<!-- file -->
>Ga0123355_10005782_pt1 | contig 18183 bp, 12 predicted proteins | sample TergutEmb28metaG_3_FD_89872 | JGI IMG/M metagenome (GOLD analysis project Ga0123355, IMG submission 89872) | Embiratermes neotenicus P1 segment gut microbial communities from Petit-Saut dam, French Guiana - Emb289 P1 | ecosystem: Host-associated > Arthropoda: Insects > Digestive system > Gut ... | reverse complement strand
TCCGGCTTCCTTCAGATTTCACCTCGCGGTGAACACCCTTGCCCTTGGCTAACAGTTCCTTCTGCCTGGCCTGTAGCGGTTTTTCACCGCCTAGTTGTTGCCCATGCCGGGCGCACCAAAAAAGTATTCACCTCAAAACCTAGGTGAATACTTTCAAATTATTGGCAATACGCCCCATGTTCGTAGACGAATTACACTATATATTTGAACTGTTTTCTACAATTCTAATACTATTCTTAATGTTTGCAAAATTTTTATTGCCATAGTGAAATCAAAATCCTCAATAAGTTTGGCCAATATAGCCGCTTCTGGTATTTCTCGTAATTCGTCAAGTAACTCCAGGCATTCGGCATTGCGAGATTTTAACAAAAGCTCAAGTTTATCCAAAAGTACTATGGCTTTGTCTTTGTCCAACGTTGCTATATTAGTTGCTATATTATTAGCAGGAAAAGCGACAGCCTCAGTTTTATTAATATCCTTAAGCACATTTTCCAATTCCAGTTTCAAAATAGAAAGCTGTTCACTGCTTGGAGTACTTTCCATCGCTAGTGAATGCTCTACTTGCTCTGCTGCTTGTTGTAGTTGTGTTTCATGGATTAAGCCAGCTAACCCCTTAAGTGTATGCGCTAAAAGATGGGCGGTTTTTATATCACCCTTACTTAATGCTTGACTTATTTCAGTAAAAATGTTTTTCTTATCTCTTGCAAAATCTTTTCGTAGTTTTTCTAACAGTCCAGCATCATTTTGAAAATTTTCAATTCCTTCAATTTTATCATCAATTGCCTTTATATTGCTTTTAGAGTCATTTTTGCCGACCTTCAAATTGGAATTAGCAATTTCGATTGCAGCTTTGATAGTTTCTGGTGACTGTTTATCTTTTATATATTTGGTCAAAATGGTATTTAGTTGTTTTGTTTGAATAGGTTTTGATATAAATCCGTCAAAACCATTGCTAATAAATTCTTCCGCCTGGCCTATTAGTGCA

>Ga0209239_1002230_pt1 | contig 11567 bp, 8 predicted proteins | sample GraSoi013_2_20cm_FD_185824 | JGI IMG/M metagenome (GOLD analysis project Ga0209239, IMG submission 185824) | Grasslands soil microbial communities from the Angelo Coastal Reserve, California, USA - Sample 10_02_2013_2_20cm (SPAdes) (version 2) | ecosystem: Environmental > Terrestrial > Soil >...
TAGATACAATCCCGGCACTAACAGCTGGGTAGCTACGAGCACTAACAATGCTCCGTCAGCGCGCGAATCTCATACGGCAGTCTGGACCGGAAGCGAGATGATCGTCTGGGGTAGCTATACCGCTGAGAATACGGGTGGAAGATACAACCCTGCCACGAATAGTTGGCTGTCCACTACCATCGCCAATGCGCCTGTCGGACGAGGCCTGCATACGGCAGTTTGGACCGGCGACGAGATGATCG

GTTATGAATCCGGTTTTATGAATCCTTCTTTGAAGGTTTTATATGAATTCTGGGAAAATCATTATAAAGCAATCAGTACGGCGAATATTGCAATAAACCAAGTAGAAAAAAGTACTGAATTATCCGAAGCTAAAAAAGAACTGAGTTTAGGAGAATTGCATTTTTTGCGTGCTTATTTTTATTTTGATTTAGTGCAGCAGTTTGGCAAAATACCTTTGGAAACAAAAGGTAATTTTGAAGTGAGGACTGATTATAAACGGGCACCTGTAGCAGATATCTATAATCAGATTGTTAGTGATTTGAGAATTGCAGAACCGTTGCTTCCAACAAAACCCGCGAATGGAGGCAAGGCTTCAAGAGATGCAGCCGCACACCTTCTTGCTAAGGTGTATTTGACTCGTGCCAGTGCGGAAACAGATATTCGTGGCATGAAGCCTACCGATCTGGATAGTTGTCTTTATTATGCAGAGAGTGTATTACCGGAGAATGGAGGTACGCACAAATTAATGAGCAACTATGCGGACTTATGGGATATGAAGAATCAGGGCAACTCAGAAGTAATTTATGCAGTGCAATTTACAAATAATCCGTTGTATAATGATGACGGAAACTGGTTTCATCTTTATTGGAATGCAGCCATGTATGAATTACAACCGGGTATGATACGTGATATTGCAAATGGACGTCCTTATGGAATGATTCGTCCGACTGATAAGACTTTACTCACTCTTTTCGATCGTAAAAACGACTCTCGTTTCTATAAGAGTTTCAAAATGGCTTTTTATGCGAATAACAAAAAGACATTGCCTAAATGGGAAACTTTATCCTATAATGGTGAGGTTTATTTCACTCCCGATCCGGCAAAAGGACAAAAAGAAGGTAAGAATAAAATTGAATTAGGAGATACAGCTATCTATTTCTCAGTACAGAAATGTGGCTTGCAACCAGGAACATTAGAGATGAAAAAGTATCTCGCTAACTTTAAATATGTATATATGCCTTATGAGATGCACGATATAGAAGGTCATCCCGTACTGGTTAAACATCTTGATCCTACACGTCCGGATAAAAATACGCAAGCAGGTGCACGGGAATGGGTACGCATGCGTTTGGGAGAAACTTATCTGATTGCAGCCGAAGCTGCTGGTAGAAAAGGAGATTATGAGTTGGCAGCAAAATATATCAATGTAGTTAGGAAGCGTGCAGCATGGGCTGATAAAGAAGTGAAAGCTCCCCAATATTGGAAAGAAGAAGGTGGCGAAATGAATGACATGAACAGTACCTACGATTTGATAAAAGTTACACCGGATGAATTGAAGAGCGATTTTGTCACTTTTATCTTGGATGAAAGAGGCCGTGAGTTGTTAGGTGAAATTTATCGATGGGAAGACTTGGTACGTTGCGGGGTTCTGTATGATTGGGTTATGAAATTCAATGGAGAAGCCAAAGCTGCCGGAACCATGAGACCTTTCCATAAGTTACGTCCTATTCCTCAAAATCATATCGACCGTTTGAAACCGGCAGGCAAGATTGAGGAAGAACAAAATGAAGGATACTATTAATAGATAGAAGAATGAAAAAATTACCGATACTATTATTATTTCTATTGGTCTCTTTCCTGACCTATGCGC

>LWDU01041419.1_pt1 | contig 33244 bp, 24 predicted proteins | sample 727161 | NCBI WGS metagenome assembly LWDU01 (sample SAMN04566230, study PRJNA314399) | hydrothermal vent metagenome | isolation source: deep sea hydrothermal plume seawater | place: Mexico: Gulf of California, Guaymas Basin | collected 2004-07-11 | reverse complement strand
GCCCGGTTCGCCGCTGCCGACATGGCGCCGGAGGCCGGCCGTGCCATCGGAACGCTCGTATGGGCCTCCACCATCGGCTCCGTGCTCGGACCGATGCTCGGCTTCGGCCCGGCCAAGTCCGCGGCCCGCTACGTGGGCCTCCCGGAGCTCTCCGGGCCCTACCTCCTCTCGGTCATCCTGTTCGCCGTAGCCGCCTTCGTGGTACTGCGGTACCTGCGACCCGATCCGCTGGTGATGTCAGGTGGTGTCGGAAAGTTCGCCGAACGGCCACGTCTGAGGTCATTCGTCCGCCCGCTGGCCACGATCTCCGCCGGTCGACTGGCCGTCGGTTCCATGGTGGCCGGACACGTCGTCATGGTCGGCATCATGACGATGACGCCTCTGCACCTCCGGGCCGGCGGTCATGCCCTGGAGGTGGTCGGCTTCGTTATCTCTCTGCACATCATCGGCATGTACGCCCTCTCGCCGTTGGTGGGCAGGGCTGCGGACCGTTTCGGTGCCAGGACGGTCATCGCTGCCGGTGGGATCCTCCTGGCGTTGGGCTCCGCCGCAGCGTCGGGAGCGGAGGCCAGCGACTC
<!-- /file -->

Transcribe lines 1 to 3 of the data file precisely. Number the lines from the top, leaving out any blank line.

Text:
>Ga0123355_10005782_pt1 | contig 18183 bp, 12 predicted proteins | sample TergutEmb28metaG_3_FD_89872 | JGI IMG/M metagenome (GOLD analysis project Ga0123355, IMG submission 89872) | Embiratermes neotenicus P1 segment gut microbial communities from Petit-Saut dam, French Guiana - Emb289 P1 | ecosystem: Host-associated > Arthropoda: Insects > Digestive system > Gut ... | reverse complement strand
TCCGGCTTCCTTCAGATTTCACCTCGCGGTGAACACCCTTGCCCTTGGCTAACAGTTCCTTCTGCCTGGCCTGTAGCGGTTTTTCACCGCCTAGTTGTTGCCCATGCCGGGCGCACCAAAAAAGTATTCACCTCAAAACCTAGGTGAATACTTTCAAATTATTGGCAATACGCCCCATGTTCGTAGACGAATTACACTATATATTTGAACTGTTTTCTACAATTCTAATACTATTCTTAATGTTTGCAAAATTTTTATTGCCATAGTGAAATCAAAATCCTCAATAAGTTTGGCCAATATAGCCGCTTCTGGTATTTCTCGTAATTCGTCAAGTAACTCCAGGCATTCGGCATTGCGAGATTTTAACAAAAGCTCAAGTTTATCCAAAAGTACTATGGCTTTGTCTTTGTCCAACGTTGCTATATTAGTTGCTATATTATTAGCAGGAAAAGCGACAGCCTCAGTTTTATTAATATCCTTAAGCACATTTTCCAATTCCAGTTTCAAAATAGAAAGCTGTTCACTGCTTGGAGTACTTTCCATCGCTAGTGAATGCTCTACTTGCTCTGCTGCTTGTTGTAGTTGTGTTTCATGGATTAAGCCAGCTAACCCCTTAAGTGTATGCGCTAAAAGATGGGCGGTTTTTATATCACCCTTACTTAATGCTTGACTTATTTCAGTAAAAATGTTTTTCTTATCTCTTGCAAAATCTTTTCGTAGTTTTTCTAACAGTCCAGCATCATTTTGAAAATTTTCAATTCCTTCAATTTTATCATCAATTGCCTTTATATTGCTTTTAGAGTCATTTTTGCCGACCTTCAAATTGGAATTAGCAATTTCGATTGCAGCTTTGATAGTTTCTGGTGACTGTTTATCTTTTATATATTTGGTCAAAATGGTATTTAGTTGTTTTGTTTGAATAGGTTTTGATATAAATCCGTCAAAACCATTGCTAATAAATTCTTCCGCCTGGCCTATTAGTGCA

>Ga0209239_1002230_pt1 | contig 11567 bp, 8 predicted proteins | sample GraSoi013_2_20cm_FD_185824 | JGI IMG/M metagenome (GOLD analysis project Ga0209239, IMG submission 185824) | Grasslands soil microbial communities from the Angelo Coastal Reserve, California, USA - Sample 10_02_2013_2_20cm (SPAdes) (version 2) | ecosystem: Environmental > Terrestrial > Soil >...